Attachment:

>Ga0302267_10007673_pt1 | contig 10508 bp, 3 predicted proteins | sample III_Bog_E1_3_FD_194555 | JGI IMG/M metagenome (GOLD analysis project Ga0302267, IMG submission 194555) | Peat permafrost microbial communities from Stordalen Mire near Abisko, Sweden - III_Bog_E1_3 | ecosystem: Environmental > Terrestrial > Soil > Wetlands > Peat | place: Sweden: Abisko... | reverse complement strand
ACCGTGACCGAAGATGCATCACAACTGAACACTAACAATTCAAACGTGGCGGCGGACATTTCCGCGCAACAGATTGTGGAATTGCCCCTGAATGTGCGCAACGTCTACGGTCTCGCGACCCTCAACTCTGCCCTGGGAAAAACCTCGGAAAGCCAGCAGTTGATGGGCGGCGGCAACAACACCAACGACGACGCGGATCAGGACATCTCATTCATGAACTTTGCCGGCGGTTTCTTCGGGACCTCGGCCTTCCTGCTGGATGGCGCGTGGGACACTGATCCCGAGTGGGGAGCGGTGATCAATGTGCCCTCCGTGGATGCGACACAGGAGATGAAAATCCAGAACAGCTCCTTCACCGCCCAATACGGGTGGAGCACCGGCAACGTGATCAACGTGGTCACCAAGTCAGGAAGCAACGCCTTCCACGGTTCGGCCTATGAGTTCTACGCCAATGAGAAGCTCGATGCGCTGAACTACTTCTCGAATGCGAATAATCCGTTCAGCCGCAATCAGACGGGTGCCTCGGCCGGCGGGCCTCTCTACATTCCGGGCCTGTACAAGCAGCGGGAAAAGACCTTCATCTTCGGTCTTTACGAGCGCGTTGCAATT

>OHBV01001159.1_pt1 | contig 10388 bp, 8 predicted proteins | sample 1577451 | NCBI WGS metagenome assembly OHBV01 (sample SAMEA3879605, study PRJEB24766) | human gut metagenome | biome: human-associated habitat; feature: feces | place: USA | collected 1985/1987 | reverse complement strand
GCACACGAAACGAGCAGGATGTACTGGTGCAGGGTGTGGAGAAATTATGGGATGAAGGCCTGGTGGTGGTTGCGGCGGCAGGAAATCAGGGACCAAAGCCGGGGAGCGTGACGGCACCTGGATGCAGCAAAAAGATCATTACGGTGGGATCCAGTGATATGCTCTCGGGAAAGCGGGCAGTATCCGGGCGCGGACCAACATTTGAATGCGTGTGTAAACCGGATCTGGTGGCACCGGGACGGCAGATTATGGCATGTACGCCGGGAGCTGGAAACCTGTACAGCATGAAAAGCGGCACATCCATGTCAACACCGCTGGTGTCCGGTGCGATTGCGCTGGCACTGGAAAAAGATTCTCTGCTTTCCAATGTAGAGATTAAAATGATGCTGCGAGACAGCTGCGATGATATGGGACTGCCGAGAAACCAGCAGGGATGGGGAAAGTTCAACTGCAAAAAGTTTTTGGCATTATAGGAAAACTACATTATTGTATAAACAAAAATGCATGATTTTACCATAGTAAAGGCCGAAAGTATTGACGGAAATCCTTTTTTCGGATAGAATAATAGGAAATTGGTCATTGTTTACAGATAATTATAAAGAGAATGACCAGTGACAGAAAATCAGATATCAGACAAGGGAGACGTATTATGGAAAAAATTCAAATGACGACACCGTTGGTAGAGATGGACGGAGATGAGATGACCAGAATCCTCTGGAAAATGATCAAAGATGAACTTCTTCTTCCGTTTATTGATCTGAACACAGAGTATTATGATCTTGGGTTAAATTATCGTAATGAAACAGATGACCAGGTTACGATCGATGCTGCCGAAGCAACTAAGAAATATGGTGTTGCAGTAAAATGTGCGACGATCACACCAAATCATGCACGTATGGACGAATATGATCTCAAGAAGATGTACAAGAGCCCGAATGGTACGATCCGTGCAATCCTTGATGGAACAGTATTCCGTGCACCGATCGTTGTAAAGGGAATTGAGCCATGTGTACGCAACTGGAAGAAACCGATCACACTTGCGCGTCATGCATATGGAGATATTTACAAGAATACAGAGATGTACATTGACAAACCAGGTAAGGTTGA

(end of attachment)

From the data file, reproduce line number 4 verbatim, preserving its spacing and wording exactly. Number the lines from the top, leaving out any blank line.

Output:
GCACACGAAACGAGCAGGATGTACTGGTGCAGGGTGTGGAGAAATTATGGGATGAAGGCCTGGTGGTGGTTGCGGCGGCAGGAAATCAGGGACCAAAGCCGGGGAGCGTGACGGCACCTGGATGCAGCAAAAAGATCATTACGGTGGGATCCAGTGATATGCTCTCGGGAAAGCGGGCAGTATCCGGGCGCGGACCAACATTTGAATGCGTGTGTAAACCGGATCTGGTGGCACCGGGACGGCAGATTATGGCATGTACGCCGGGAGCTGGAAACCTGTACAGCATGAAAAGCGGCACATCCATGTCAACACCGCTGGTGTCCGGTGCGATTGCGCTGGCACTGGAAAAAGATTCTCTGCTTTCCAATGTAGAGATTAAAATGATGCTGCGAGACAGCTGCGATGATATGGGACTGCCGAGAAACCAGCAGGGATGGGGAAAGTTCAACTGCAAAAAGTTTTTGGCATTATAGGAAAACTACATTATTGTATAAACAAAAATGCATGATTTTACCATAGTAAAGGCCGAAAGTATTGACGGAAATCCTTTTTTCGGATAGAATAATAGGAAATTGGTCATTGTTTACAGATAATTATAAAGAGAATGACCAGTGACAGAAAATCAGATATCAGACAAGGGAGACGTATTATGGAAAAAATTCAAATGACGACACCGTTGGTAGAGATGGACGGAGATGAGATGACCAGAATCCTCTGGAAAATGATCAAAGATGAACTTCTTCTTCCGTTTATTGATCTGAACACAGAGTATTATGATCTTGGGTTAAATTATCGTAATGAAACAGATGACCAGGTTACGATCGATGCTGCCGAAGCAACTAAGAAATATGGTGTTGCAGTAAAATGTGCGACGATCACACCAAATCATGCACGTATGGACGAATATGATCTCAAGAAGATGTACAAGAGCCCGAATGGTACGATCCGTGCAATCCTTGATGGAACAGTATTCCGTGCACCGATCGTTGTAAAGGGAATTGAGCCATGTGTACGCAACTGGAAGAAACCGATCACACTTGCGCGTCATGCATATGGAGATATTTACAAGAATACAGAGATGTACATTGACAAACCAGGTAAGGTTGA